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Hardcover King of Capital: Sandy Weill and the Making of Citigroup Book

ISBN: 0471214167

ISBN13: 9780471214168

King of Capital: Sandy Weill and the Making of Citigroup

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Format: Hardcover

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Book Overview

A fascinating story of a legendary dealmaker who masterminded an unprecedented merger Citigroup CEO Sandy Weill orchestrated many deals over his legendary forty-five year career--none bigger than the 1998 epic merger of Travelers and Citibank to create the international conglomerate, Citigroup. King of Capital tells the compelling story of how this complex man revolutionized the banking world and transformed Citigroup through a combination of mergers...

Customer Reviews

5 ratings

A Talent for Deals and Recognizing Value.....

I've just started reading this book and it is most certainly a good buy. The businesswoman in me loves Weill's ability to recognize value where others fail to see it (don't all the great ones have this unique characteristic?); the future wife in me admires his dedication, love and adoration of his spouse, a true confidante and partner in every sense of the word. I really enjoy reading about powerful men who are not afraid of telling the world how much of an intellectual and mental impact their wives are. More later....

Sandy Weill: Rockin & Rollin on Wall Street

This book captures the very essence of the famous (and infamous)king of Wall Street..Sandy Weill. From his humble beginnings to his staggering success in the world of business and finance, this book leaves no stone unturned in detailing fascinating facts and trivia on both his personal and professional life.This is a must read for any Sandy Weill fan, businessmen and businesswomen alike, or simply a CEO star in the making.Fascinating...once you pick this book up, you won't be able to put it down!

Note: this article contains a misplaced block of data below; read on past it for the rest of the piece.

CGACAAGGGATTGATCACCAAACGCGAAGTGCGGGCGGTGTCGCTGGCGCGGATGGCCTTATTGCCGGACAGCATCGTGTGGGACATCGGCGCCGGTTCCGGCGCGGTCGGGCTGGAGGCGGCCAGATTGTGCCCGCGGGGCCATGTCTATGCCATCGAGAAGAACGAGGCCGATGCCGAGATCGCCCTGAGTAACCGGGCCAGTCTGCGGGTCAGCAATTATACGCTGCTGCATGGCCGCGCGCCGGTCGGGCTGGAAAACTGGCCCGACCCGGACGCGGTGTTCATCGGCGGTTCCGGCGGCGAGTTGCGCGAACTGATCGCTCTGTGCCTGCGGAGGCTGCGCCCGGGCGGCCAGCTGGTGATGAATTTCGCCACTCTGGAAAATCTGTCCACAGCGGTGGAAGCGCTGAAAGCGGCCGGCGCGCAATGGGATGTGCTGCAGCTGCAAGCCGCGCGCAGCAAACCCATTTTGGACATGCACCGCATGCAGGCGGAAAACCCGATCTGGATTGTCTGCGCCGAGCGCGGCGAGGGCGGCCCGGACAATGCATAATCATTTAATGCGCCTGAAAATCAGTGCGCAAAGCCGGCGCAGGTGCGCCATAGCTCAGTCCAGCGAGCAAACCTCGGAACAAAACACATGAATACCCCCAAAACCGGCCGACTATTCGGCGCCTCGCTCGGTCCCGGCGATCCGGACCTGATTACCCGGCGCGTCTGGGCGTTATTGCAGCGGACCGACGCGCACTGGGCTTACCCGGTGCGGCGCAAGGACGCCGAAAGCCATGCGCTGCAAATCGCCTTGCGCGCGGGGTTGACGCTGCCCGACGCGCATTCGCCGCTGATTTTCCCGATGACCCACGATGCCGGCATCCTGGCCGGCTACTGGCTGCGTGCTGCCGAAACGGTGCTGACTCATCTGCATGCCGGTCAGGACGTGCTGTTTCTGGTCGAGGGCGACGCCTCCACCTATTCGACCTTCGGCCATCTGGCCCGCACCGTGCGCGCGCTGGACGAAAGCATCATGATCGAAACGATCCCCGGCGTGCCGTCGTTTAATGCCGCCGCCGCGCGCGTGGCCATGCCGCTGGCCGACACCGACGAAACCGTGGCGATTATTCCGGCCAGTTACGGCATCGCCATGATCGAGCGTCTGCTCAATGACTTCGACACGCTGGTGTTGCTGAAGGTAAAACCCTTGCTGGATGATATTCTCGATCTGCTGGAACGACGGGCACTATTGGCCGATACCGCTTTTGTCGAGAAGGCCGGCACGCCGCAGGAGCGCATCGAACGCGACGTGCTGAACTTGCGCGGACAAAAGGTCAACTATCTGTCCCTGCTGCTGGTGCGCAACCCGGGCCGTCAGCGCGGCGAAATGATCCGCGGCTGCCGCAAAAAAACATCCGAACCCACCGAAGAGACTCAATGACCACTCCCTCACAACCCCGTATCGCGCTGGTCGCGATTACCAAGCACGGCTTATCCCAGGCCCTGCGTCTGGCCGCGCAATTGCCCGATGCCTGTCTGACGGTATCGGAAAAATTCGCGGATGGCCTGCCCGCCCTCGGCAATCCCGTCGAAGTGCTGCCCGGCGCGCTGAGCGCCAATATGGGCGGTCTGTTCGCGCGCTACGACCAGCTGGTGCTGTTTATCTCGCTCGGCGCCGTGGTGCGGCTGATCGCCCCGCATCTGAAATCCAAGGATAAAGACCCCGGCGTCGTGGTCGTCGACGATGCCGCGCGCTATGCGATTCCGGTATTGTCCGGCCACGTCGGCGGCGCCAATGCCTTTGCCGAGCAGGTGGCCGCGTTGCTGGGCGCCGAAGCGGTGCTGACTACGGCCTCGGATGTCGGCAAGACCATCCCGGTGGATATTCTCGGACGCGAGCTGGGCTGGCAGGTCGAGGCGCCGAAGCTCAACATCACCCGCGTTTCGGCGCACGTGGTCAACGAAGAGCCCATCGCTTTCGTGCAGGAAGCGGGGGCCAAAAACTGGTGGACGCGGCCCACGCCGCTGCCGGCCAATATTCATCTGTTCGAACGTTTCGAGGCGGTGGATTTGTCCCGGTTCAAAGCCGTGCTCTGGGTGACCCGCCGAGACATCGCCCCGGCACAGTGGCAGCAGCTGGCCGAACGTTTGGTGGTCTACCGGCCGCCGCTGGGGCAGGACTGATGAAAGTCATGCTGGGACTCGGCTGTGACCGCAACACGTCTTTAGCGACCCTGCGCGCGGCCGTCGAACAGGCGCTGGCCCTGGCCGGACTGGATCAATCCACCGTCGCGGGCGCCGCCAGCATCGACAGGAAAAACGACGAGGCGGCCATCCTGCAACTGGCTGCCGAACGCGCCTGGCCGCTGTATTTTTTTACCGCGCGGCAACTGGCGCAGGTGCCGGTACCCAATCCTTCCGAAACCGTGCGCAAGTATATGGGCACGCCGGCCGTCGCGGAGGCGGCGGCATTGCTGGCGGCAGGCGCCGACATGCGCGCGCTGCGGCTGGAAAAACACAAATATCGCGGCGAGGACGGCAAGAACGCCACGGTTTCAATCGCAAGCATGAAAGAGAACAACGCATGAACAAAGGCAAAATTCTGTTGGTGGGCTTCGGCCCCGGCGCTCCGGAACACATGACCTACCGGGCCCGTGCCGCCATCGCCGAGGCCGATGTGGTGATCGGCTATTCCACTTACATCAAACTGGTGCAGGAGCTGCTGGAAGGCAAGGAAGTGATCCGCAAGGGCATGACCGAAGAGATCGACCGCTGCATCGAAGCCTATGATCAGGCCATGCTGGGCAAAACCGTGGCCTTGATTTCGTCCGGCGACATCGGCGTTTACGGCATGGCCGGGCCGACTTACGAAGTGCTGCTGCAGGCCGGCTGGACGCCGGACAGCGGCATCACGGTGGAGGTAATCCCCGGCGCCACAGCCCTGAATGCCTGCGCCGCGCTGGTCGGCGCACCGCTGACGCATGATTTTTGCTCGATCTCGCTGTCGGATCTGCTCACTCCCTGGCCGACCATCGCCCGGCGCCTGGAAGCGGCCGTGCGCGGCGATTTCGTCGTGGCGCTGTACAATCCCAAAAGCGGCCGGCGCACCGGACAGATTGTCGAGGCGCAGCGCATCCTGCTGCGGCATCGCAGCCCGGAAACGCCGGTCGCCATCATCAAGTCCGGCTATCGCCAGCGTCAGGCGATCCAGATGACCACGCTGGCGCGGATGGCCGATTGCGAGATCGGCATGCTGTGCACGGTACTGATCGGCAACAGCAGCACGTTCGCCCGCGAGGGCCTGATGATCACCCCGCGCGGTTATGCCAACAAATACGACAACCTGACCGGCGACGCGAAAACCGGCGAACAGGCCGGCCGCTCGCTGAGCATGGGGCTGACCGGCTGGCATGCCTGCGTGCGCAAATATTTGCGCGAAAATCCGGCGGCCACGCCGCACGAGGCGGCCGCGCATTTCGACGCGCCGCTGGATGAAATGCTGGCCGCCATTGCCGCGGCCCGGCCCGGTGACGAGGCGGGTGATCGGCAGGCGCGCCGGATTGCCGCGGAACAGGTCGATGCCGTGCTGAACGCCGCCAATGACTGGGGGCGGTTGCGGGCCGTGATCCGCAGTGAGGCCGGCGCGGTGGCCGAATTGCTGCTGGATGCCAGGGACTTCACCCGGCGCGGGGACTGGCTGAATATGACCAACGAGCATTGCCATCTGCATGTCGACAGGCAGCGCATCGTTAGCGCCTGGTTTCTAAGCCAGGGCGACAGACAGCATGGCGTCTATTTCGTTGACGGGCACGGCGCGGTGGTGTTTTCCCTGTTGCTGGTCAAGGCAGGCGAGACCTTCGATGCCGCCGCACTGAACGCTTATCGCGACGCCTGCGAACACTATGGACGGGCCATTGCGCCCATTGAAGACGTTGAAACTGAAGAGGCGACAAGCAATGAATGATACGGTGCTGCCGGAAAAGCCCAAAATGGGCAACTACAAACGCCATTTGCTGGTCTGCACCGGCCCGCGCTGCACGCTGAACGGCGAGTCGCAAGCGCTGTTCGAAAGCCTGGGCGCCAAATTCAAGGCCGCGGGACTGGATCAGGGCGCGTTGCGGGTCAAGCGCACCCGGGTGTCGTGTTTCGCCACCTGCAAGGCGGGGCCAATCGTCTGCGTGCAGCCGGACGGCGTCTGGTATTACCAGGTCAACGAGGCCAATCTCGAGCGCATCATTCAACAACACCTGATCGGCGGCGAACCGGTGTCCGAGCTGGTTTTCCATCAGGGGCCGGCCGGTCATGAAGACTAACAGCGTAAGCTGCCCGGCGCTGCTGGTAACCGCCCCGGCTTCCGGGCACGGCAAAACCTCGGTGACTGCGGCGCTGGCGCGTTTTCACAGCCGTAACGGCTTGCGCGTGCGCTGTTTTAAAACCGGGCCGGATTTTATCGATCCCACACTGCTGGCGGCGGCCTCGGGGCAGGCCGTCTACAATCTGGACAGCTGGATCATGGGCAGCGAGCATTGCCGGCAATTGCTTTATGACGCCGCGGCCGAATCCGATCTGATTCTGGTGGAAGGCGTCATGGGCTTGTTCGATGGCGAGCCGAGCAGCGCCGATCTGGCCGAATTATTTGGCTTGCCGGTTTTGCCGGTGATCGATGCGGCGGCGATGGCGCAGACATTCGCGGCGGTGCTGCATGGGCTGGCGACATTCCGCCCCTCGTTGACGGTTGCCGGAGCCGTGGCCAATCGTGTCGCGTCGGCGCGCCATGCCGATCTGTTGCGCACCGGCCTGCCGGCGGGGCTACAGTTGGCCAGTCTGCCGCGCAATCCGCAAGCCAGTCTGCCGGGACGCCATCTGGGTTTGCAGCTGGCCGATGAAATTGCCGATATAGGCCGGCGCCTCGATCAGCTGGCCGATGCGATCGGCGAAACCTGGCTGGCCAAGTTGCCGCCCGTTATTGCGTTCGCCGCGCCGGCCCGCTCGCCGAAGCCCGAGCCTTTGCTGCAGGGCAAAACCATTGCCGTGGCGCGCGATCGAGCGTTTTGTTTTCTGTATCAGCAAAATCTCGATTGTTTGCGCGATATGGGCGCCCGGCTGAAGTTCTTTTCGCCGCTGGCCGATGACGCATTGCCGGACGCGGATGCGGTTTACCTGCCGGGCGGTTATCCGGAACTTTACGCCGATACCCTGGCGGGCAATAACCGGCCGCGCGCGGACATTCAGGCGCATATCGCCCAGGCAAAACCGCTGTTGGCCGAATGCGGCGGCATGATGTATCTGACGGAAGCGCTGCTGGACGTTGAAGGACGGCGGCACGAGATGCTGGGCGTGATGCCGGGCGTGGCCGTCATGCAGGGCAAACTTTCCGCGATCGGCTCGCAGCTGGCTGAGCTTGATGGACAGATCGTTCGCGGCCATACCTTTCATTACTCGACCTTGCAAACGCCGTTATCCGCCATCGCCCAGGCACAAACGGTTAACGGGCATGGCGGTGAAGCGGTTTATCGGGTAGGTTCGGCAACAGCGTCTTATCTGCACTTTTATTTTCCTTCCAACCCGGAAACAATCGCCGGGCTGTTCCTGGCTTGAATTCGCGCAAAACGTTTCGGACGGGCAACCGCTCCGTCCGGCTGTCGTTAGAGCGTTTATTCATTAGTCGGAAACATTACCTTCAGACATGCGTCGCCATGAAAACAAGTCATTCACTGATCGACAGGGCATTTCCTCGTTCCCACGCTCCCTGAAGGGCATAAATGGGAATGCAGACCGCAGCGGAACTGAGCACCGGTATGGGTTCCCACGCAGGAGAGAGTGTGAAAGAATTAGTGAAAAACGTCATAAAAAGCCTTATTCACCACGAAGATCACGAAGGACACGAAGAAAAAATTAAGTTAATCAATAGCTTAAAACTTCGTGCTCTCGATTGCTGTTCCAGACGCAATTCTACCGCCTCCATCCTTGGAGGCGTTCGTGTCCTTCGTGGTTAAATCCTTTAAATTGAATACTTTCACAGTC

An Eye-0pening Book

"King of Capital" is a must read for every investor who wants to learn more about how to be "Wall Street Smart," and how to chose effectively and honestly managed companies. Sandy Weill's clear vision, while not always apparent to those who work with him, becomes very apparent to the readers of this intriguing, reader friendly, and well-researched book by Stone and Brewster. Sandy is smart, competitive, and clean. How he became "King of Captial" should inspire future corporate leaders as they embark on their journeys which will be under closer scrutiny than ever before. However, even if you are not an investor or future CEO, this timely book is packed full of so much information about the deal makers of past few decades, that it makes for thoroughly enjoyable reading for those who desire just to be informed.

A Must Read

King of Capital is a refreshing departure from the countless biographies that are written for no other purpose than to profit from exposing the personal frailties of the rich and famous. Instead, authors Stone and Brewster provide an inspiring account of how Weill worked his way up from a stock runner on Wall Street to the CEO of Citigroup. The picture of Weill that emerges dispels the notion that he is merely another "Barbarian at the Gate'' who rose to the top by acquiring other companies. Unlike the Wall Street celebrities of the 1980s whose quest for personal gain caused them to look no further than the price of a company's stock, Weill forged his path to success by mastering the mundane details of his brokerage firm's back office operations. The book describes how Weill used this knowledge to acquire and successfully turn around a series of increasingly larger financial institutions that fell into disrepair. Weill's life story also tracks the evolution of the financial services industry and the demise of the Depression-Era banking laws, which prohibited banks from engaging in the securities business. Interestingly, King of Capital notes that Weill had considered as early as 1968 the concept of a financial holding company that sold an array of financial service products. The fact that Weill would go on to orchestrate a merger between Travelers and Citibank 32 years later is a testament to his vision. This book is a must read for any serious observer of the financial services industry.

A role model's history well described

Didn't Sandy buy Nikko Securities? And make it successful, as opposed to Merrill's flop with Yamaichi? I think so, and this episode is omitted from this book.But forgive Stone and Brewster this one error because their book is excellent. It is a simple, straightforward, easily-read history of an extraordinary man's accomplishments.I've watched Sandy through the eyes of the WSJ's reporters over the many years he's been building his legacy and I can quote a few individual soundbites like the one about Nikko, but the whole panorama of Sandy's career only came into focus with this book. A great man, Sandy is, and he makes me proud to be part of the same industry; and I hope in small ways I can imitate him.The authors are obviously fans of Sandy's, which may make them somewhat biased, but so am I.
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